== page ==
Sure, the Church has always been changing, but never as quickly. Changes used to take centuries; look at the issue of slavery. The Church approved of slavery all through the middle ages. They finally condemned “unjust” slavery in 1839, but some American Bishops supported “just” slavery until the Abolition. In fact our own Pio Nono stated that “it is not against divine law for a slave to be sold, bought, or exchanged.” Today, you can’t find a Catholic bishop or priest who approves of slavery. That change has finally taken hold.
One of the biggest changes, however, was the stripping of Divinity; the Catholic Church is no longer a “divine institution” incapable of error or mistakes. Now we know that it was created and is run by humans just like all the other churches and institutions of the world. Imagine that! This stripping began with Pope John XXIII and it continues on with Pope Francis. It’s like pulling the sheet from the Wizard of Oz and revealing a little old man with a microphone.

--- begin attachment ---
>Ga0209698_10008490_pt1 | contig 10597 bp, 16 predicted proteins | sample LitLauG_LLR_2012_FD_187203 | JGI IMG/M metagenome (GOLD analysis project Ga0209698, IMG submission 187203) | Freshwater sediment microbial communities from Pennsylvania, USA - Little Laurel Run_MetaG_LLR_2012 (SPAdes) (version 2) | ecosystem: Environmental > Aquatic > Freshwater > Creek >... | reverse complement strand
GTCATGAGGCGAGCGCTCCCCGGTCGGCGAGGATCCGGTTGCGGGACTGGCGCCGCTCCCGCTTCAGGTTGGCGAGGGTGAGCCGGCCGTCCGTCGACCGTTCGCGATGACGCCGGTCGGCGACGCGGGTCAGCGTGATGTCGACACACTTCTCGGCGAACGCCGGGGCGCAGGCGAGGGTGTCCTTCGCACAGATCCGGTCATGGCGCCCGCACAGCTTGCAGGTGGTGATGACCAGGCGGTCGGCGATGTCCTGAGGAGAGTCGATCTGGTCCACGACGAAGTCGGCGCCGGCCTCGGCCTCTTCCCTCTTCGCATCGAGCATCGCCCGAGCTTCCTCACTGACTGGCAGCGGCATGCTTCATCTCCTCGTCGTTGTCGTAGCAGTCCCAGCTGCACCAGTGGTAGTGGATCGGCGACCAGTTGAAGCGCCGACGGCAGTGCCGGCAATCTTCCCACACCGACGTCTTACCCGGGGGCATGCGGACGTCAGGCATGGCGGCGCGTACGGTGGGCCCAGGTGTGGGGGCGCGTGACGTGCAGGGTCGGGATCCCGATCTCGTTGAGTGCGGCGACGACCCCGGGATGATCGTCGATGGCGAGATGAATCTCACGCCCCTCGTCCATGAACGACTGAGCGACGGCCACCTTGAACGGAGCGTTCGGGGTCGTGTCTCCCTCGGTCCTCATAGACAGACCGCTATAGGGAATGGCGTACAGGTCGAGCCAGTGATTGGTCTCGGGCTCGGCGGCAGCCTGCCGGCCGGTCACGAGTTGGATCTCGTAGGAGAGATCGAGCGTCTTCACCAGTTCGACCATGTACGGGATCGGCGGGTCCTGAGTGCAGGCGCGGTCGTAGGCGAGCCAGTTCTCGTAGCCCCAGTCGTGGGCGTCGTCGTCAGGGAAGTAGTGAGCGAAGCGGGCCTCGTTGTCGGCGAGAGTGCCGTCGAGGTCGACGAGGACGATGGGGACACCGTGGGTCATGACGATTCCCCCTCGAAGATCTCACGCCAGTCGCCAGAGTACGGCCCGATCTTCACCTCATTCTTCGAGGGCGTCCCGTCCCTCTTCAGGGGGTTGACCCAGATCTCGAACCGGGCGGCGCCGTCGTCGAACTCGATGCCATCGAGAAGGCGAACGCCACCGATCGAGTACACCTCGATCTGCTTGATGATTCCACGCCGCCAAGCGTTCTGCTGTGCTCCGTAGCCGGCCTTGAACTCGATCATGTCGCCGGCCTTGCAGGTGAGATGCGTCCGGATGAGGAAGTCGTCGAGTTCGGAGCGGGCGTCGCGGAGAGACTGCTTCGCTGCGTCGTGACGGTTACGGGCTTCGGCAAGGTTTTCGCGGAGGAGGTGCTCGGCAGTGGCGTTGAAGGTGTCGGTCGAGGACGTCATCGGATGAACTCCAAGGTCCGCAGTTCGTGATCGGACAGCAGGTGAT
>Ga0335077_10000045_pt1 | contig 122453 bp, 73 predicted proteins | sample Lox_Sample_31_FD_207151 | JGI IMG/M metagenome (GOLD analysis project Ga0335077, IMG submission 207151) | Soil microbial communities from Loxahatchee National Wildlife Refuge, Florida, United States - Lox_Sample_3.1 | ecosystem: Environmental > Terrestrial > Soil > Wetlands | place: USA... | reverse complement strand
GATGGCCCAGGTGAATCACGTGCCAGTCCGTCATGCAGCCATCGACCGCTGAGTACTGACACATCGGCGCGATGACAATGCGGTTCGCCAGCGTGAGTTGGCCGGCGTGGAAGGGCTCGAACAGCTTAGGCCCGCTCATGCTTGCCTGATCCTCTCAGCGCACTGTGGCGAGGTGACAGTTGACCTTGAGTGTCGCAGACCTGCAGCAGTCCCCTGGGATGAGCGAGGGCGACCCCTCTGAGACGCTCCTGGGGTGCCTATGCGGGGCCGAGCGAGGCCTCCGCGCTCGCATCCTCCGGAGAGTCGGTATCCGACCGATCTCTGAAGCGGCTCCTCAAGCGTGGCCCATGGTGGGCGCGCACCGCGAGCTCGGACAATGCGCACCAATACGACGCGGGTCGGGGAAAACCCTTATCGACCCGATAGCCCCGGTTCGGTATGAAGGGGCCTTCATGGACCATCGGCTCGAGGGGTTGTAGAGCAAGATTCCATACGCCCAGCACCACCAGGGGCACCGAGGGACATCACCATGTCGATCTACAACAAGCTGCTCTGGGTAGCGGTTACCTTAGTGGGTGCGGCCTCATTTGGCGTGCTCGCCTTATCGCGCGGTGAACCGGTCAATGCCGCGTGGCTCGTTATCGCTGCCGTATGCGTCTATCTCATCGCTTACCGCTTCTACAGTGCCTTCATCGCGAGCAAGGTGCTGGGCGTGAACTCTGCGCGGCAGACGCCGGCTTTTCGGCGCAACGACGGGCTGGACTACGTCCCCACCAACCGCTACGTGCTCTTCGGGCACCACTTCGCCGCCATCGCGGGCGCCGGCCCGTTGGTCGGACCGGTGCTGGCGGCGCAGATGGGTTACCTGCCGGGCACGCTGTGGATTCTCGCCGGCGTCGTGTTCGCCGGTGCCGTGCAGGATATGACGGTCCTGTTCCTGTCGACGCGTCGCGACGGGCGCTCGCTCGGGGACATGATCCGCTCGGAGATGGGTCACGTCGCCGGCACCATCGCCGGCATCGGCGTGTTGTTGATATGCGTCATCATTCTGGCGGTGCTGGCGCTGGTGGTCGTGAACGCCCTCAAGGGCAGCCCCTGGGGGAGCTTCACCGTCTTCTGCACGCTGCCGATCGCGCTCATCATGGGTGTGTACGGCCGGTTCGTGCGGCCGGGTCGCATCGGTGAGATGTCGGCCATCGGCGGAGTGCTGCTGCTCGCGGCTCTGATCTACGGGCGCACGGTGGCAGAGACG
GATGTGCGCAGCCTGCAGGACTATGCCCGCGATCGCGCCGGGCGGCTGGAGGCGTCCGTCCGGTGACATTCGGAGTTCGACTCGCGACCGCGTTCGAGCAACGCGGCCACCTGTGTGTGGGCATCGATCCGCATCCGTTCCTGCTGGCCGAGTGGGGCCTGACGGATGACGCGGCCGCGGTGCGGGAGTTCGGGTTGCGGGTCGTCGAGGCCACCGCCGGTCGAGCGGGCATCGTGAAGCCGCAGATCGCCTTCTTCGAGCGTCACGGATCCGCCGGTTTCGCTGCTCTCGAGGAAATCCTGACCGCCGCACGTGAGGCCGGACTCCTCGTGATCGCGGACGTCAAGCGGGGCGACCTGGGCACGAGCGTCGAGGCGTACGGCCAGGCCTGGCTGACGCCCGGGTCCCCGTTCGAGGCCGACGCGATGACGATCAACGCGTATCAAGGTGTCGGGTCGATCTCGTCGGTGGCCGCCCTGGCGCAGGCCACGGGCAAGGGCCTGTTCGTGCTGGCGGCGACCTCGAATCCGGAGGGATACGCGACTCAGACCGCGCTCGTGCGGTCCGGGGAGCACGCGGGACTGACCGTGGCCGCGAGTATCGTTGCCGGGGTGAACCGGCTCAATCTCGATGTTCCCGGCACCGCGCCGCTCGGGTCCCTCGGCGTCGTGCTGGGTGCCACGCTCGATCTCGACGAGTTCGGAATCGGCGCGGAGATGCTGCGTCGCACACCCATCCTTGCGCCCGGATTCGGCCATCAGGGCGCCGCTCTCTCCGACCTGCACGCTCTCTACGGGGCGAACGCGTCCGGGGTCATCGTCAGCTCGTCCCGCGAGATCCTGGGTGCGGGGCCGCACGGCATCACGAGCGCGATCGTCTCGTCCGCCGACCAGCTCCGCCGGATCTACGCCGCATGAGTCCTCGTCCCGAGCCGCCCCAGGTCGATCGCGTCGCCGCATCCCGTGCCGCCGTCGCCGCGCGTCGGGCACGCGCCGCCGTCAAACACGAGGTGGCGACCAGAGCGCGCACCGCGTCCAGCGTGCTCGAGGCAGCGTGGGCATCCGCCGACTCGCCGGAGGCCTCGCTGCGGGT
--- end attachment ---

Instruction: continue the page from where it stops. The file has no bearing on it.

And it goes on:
I remember hearing that my old Scripture professor, Cardinal Bea, explained to Pope John XXIII that the Scripture text in Mt. 16/18: ‘You are Peter (Rocky) and upon this Rock I will build my Church” is a much disputed text. It was written 50 years after Jesus died, and cannot be used to prove that Jesus founded the Catholic Church. Cardinal Bea said that Pope John’s reaction to this rather startling piece of news was… laughter! Makes you think of our current Pope Francis, doesn’t it?
Will there be more changes? Of course, there will. If the Catholic Church is to survive as an instrument of “grace and peace” it must change. Old restrictions like the ban on birth control (how many Catholics practice birth control today?) and the rules on priestly celibacy, women priests, gay marriage, divorce and re-marriage–and many more incrustations that hang around like cobwebs in cathedral ceilings; they must all be wiped away. Dr. Kirby Godsey said:
“Grace will ultimately prevail. Only courage will determine whether its prevailing will occur in the stewardship of our time or a time yet to come.”
It takes courage to stand up to people who still believe the Catholic Church is infallible. It takes courage and patience and compassion. For two years, I was fortunate to see these three virtues in action in Pope John XXIII, and I hope I will see them again in the “stewardship of the time” that I have left to me.